Open house previews exciting Theatre Ink line up for coming year

Open house previews exciting Theatre Ink line up for coming year

Anderson Free

Students filled the auditorium with anticipation and excitement as Theatre Ink hosted its long-awaited open house night Monday, Sept. 13.

The open house provided students with an overview of the year and previews of various shows, including Nitrous Oxide, Spelling Bee, Froshcab, Lost and Found, Mamma Mia, and many more. 

“I think it’s really exciting, and I can’t wait to start,” said junior Jack Kalish Demaris. “I am working on a couple shows this year, and while we are worried about some of the restrictions this year, we are really excited.”

Last school year, COVID-19 hindered many productions, forcing students to navigate challenges and inconvenient limitations. However, this year marks a new beginning for many students, families, and faculty alike. 

“No year is normal, COVID or no COVID, so the goal is to have everything inside with no restrictions, outside of obviously masks,” said Theatre Ink Director Adam Brown, “In theatre, there are curveballs, and you just have to roll with it.”

According to Brown, the students and faculty will do their best to make this comeback year special. He said, “Whatever the obstacles are, we are going to make it work—we have great people and great leadership.”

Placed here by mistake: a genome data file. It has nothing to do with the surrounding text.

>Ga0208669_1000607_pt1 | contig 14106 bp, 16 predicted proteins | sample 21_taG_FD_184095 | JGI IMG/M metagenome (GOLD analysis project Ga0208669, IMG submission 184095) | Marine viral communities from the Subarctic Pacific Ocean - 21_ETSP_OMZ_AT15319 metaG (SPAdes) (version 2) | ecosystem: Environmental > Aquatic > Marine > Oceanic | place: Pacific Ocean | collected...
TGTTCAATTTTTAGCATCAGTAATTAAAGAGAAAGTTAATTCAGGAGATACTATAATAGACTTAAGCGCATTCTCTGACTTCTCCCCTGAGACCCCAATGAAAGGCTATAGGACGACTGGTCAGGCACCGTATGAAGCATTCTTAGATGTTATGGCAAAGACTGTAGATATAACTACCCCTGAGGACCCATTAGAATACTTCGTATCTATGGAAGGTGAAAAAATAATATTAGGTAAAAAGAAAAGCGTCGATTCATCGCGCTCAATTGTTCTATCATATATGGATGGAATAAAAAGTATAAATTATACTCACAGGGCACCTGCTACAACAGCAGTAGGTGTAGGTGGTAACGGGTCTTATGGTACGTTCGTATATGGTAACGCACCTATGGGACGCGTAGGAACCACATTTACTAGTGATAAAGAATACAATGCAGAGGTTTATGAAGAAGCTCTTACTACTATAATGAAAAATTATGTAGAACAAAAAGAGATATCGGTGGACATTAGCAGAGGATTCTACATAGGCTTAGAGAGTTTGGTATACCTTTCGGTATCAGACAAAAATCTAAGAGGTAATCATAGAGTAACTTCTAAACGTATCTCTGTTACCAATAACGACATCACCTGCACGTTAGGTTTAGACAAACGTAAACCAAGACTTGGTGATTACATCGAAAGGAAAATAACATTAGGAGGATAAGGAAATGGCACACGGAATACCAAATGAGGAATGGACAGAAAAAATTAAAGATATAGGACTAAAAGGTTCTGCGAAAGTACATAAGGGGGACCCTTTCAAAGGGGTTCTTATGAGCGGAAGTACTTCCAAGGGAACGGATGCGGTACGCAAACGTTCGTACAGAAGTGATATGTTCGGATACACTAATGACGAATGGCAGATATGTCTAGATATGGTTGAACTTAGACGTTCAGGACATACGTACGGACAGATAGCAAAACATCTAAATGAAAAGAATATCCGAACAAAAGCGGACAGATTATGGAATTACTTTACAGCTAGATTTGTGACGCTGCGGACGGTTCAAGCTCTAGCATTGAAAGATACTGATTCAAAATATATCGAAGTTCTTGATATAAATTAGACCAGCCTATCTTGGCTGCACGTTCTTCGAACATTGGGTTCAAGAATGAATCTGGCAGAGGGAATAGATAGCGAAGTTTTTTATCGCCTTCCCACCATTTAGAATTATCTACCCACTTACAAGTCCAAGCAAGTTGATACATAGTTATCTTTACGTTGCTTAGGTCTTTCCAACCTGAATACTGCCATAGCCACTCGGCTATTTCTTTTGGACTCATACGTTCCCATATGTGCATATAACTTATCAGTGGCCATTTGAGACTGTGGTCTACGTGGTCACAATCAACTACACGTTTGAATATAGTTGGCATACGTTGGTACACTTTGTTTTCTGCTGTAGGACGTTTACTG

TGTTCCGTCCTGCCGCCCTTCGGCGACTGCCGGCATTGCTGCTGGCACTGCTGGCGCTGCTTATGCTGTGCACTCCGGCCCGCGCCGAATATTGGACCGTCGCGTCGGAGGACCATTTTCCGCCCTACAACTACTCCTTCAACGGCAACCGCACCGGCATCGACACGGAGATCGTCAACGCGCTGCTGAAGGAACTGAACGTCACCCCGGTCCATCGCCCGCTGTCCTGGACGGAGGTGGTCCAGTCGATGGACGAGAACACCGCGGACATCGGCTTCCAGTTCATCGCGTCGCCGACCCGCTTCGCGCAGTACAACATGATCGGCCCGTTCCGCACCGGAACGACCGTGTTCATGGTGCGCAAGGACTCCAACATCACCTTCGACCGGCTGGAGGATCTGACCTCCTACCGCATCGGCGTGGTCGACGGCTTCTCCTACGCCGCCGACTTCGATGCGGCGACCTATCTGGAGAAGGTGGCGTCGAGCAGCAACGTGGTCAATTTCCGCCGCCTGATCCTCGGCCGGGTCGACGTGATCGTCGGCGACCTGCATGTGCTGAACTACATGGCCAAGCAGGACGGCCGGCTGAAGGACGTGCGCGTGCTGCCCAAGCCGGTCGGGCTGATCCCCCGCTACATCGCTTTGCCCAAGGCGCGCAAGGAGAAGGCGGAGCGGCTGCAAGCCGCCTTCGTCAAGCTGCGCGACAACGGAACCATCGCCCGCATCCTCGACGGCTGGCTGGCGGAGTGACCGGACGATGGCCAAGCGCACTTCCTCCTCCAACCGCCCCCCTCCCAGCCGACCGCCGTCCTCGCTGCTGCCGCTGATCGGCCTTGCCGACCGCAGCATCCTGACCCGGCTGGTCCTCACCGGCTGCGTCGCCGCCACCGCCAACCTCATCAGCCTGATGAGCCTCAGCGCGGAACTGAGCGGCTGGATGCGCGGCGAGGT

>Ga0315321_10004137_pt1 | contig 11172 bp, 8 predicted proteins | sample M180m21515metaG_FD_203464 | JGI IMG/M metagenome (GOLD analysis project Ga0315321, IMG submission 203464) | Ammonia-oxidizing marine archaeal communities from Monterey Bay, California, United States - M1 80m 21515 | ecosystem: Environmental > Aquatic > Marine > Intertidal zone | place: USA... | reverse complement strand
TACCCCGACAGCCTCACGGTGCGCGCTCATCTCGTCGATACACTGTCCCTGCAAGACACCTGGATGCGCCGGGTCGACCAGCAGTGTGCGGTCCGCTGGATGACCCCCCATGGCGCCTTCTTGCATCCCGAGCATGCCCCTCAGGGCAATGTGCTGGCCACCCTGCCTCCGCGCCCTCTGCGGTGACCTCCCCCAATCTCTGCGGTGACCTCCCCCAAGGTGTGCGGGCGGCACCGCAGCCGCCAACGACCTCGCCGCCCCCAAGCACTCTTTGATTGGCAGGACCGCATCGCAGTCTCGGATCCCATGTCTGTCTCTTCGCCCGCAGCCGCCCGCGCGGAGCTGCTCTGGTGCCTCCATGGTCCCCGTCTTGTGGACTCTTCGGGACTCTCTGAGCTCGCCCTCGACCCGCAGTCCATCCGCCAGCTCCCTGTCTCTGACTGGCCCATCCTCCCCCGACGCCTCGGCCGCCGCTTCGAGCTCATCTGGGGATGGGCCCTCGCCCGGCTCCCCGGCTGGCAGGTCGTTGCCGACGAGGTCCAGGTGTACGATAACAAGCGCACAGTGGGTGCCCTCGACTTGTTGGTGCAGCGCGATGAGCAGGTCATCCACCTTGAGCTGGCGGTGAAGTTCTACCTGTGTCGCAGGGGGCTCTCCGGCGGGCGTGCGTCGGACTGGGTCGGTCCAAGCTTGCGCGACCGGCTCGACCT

During the pandemic, there were severe limitations. For instance actors had to stay six feet apart while singing, shows could not be performed in the Little Theater, and live audiences were limited during performances. With many of these restrictions lifted, outside of having to wear masks, some students are experiencing more normalcy for the first time. 

“Last year, we got to experience some of it and I never really done theatre at north in a normal year, so I am excited for it to go back to somewhat normal,” said sophomore Alexia Rindisbacher.

While students look forward to the in-person setting, North intends to still live stream performances for people who otherwise would not be able to attend. “I think that is super helpful for grandparents and others who can’t come,” said sophomore Nate Reilly.